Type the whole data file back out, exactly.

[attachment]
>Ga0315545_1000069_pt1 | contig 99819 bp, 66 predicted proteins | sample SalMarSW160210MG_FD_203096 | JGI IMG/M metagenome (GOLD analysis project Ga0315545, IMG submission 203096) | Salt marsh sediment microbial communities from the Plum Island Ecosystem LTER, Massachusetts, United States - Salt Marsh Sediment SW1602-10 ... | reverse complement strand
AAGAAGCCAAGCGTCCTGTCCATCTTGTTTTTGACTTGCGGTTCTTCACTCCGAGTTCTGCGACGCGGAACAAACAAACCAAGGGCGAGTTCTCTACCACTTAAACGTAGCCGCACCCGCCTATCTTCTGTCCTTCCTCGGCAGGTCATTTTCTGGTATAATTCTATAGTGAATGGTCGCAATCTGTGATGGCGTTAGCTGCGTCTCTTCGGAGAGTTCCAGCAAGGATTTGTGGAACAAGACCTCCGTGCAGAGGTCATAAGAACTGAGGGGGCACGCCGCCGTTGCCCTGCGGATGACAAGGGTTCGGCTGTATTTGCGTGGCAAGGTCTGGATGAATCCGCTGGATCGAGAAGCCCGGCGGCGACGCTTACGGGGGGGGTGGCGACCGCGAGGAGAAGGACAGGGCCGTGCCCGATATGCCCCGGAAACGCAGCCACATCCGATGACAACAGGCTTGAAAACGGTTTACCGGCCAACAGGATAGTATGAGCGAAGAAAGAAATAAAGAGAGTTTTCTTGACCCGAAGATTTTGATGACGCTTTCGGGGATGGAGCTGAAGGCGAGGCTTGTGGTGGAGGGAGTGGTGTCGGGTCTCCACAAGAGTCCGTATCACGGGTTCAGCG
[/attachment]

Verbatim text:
>Ga0315545_1000069_pt1 | contig 99819 bp, 66 predicted proteins | sample SalMarSW160210MG_FD_203096 | JGI IMG/M metagenome (GOLD analysis project Ga0315545, IMG submission 203096) | Salt marsh sediment microbial communities from the Plum Island Ecosystem LTER, Massachusetts, United States - Salt Marsh Sediment SW1602-10 ... | reverse complement strand
AAGAAGCCAAGCGTCCTGTCCATCTTGTTTTTGACTTGCGGTTCTTCACTCCGAGTTCTGCGACGCGGAACAAACAAACCAAGGGCGAGTTCTCTACCACTTAAACGTAGCCGCACCCGCCTATCTTCTGTCCTTCCTCGGCAGGTCATTTTCTGGTATAATTCTATAGTGAATGGTCGCAATCTGTGATGGCGTTAGCTGCGTCTCTTCGGAGAGTTCCAGCAAGGATTTGTGGAACAAGACCTCCGTGCAGAGGTCATAAGAACTGAGGGGGCACGCCGCCGTTGCCCTGCGGATGACAAGGGTTCGGCTGTATTTGCGTGGCAAGGTCTGGATGAATCCGCTGGATCGAGAAGCCCGGCGGCGACGCTTACGGGGGGGGTGGCGACCGCGAGGAGAAGGACAGGGCCGTGCCCGATATGCCCCGGAAACGCAGCCACATCCGATGACAACAGGCTTGAAAACGGTTTACCGGCCAACAGGATAGTATGAGCGAAGAAAGAAATAAAGAGAGTTTTCTTGACCCGAAGATTTTGATGACGCTTTCGGGGATGGAGCTGAAGGCGAGGCTTGTGGTGGAGGGAGTGGTGTCGGGTCTCCACAAGAGTCCGTATCACGGGTTCAGCG